Thirteen years old on a Friday night. I was walking through one of the then-plentiful Blockbusters looking for something to watch for our weekly movie night. My mom and I weren’t too well-off and my debut as a teen wasn’t helping the collective household stress. We relied on these weekly bonding experiences to keep us from drifting too far apart.
As I casually wandered over to the gaming section, I started shuffling through the bargain bin.
I looked over the box carefully; studying the description.
“This looks pretty interesting,” I thought. “Twenty dollars. I think can swing that.”
I wandered back to where mom was – 80s classics – and got to work buttering her up. Twenty bucks was a lot and I knew it’d be a tough sell.
I offered her uninterrupted access to the computer for a full week. I promised to help her find some more music to pirate and I said I’d only go to thrift stores for the next month. We walked out of the store with Back to the Future Part III and My Favorite Martian – two Christopher Lloyd films – and my used copy of The Elder Scrolls III.
That night, after the movies and kettle corn, I took over the living room TV, hooked up my Xbox and took my first steps into Vvardenfell.
Immediately, I felt there was something different about the game. I was told I was a prisoner being transferred. Nobody told me that I was special. No one held my hand. There was no mystic prophecy about how I would be the one to save the world. Not yet.
I started my journey heading west of Seydan Neen. I fell into the life of an honest thief. Exploring, I found corruption and greed everywhere. Moving through the country side, I stole from and killed those that I thought deserved it, while helping unfortunate people that crossed my path. I freed slaves, punished necromancers and stole from the unscrupulously wealthy – all the while building up my own fortune. After a few hours of this, I began to notice something unique about Morrowind; I found an efficacy, an agency here that I’d never had before. In most games, I was bound to what the developers wanted me to experience.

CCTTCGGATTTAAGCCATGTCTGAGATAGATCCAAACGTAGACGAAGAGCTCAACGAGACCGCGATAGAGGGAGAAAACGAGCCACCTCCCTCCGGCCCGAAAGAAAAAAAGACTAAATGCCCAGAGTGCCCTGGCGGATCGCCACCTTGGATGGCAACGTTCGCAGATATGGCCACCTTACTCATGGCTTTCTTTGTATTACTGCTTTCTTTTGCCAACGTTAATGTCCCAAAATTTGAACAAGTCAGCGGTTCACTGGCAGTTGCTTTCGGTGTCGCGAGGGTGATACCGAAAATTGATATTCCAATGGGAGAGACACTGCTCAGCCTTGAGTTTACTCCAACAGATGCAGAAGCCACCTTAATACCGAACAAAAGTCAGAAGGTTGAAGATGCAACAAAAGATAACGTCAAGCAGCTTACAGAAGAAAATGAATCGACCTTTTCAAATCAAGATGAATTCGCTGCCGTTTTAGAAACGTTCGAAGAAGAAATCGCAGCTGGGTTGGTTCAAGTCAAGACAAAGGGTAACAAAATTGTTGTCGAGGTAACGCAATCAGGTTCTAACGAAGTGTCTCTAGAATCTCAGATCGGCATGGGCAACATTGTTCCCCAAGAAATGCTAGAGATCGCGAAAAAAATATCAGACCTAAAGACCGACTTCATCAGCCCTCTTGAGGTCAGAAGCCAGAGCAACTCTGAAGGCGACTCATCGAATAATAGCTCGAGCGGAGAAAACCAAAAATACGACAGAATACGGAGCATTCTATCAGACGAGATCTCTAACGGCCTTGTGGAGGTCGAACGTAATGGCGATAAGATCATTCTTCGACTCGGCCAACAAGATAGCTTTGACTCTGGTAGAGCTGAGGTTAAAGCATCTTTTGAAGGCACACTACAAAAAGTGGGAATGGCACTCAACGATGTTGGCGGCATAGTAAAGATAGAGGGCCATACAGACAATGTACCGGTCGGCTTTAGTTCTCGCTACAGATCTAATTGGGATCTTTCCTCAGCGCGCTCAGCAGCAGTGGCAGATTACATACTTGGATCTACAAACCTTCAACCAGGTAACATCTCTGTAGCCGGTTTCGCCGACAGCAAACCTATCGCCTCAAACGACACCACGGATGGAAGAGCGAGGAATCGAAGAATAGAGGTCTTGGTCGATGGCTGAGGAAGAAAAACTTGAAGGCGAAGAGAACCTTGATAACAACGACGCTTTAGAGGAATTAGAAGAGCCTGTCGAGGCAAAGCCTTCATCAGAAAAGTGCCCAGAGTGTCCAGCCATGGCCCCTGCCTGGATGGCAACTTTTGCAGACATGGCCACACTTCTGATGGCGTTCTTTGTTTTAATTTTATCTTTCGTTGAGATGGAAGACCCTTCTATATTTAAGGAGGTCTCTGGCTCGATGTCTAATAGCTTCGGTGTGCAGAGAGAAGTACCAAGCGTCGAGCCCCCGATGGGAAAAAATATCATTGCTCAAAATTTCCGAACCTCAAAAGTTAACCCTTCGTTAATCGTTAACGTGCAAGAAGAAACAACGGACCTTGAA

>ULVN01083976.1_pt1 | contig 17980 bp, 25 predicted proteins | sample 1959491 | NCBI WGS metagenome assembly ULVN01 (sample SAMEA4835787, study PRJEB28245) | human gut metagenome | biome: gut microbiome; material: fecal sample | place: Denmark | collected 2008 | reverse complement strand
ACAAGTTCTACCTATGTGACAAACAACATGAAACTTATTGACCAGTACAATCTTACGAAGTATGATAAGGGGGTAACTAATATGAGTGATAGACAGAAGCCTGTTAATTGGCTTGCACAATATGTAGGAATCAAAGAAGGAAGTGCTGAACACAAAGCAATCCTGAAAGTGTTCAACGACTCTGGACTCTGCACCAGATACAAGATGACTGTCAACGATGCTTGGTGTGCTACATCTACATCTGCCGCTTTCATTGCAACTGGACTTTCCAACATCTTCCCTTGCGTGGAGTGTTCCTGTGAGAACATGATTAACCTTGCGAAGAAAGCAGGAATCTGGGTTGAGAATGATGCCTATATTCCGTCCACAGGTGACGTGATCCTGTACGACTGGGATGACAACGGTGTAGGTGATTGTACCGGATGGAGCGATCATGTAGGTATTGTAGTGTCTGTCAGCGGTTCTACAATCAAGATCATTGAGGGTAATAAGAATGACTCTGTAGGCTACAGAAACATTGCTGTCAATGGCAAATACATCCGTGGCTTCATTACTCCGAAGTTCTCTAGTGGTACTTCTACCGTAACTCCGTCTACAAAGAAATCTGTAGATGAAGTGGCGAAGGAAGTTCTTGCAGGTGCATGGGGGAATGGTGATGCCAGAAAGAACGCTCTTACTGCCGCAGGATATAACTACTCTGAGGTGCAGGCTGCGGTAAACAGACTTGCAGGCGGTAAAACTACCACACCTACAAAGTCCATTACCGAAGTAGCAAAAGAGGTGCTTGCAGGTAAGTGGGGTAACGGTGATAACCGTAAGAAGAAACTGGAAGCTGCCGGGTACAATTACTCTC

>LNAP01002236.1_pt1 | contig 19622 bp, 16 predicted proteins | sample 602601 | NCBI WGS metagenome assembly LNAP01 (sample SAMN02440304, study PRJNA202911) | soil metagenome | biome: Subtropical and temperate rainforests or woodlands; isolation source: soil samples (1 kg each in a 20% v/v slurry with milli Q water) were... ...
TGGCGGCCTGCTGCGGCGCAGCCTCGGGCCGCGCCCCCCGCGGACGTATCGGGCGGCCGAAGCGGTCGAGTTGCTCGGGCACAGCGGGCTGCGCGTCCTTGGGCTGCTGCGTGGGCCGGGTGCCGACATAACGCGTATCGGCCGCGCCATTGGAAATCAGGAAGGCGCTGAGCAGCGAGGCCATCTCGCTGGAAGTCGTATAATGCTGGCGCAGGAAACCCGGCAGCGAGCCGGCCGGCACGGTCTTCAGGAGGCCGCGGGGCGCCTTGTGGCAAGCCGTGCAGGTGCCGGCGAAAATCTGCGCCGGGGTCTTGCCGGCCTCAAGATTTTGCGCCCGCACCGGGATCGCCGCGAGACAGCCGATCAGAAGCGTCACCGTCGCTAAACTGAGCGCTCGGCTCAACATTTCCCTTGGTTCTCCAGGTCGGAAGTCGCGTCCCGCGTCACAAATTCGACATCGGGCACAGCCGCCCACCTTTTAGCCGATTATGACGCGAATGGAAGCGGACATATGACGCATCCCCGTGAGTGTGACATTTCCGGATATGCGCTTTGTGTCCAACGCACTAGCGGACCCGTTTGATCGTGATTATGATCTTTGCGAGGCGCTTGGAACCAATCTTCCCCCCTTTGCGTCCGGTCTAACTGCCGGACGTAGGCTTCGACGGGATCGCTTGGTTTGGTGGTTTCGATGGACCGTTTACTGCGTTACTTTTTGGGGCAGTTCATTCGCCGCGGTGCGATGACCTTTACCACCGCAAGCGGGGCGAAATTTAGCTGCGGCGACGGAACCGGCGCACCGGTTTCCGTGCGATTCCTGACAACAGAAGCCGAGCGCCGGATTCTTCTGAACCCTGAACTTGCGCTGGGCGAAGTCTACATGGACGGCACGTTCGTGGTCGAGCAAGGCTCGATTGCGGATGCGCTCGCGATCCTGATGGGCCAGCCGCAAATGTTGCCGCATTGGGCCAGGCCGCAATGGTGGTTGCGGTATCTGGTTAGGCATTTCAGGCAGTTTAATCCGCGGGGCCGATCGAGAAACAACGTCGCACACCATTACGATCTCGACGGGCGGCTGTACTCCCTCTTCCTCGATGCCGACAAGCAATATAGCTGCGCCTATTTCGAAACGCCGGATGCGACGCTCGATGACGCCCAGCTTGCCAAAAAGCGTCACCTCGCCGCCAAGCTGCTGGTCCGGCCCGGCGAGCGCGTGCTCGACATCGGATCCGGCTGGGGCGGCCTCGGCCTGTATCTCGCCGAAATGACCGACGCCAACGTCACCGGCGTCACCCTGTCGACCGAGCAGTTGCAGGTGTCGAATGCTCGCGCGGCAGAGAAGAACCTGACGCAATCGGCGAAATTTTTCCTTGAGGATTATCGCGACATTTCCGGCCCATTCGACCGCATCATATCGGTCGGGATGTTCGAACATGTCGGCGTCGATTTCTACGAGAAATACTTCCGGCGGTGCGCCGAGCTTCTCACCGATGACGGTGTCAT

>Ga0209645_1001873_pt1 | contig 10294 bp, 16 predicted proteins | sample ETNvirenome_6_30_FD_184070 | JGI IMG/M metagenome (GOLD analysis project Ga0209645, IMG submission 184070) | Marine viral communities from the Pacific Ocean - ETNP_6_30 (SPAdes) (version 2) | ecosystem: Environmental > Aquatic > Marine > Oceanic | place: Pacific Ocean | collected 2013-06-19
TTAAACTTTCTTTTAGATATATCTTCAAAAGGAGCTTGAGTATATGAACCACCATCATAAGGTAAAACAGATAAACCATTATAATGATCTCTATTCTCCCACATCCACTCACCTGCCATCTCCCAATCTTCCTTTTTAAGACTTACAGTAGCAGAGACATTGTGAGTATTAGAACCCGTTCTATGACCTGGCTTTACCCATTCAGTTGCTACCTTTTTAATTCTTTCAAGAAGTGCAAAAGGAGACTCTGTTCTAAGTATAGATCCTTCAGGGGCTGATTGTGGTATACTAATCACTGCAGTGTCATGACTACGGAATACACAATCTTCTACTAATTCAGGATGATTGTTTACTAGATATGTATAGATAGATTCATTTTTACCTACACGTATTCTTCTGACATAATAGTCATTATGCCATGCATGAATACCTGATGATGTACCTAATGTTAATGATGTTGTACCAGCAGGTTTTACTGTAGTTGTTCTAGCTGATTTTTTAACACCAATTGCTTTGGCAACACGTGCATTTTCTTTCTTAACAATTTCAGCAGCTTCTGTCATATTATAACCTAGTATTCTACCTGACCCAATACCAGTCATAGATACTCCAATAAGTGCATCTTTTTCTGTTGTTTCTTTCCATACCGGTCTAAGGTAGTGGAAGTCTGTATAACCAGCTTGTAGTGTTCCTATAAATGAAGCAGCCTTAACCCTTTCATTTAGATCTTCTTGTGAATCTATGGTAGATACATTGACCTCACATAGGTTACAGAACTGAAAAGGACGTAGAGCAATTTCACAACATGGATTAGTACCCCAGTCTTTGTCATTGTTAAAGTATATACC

Even in the real world, my access to and participation in the society in which I lived was functionally limited. I stayed home a lot simply because my mom couldn’t afford to spend the money on gas. What little money I earned I picked up through winning trading card games.
Here, in Vvardenfell, I had the freedom to make my own path, to exercise my agency. Still, I turned to a life of crime. I built myself a small mountain of lies; desperately trying to justify my own life of virtual sin.
The next night, after my mom had gone to sleep and I continued my quest. I came to the far side of the island; the ashen plains of the native peoples. There, I was told that I might be the Nervarine – the most recent reincarnation of a Messianic figure to the people of Morrowind.
They said I was going to restore their people and heal the land.
Most games thrust that kind of world-saving mission on you. You’re not given a choice, just told that this is what you have to do, and you either follow-through or you quit playing. It falls on the designers to convince the audience that the artificial world is worth saving, or risk pushing players away.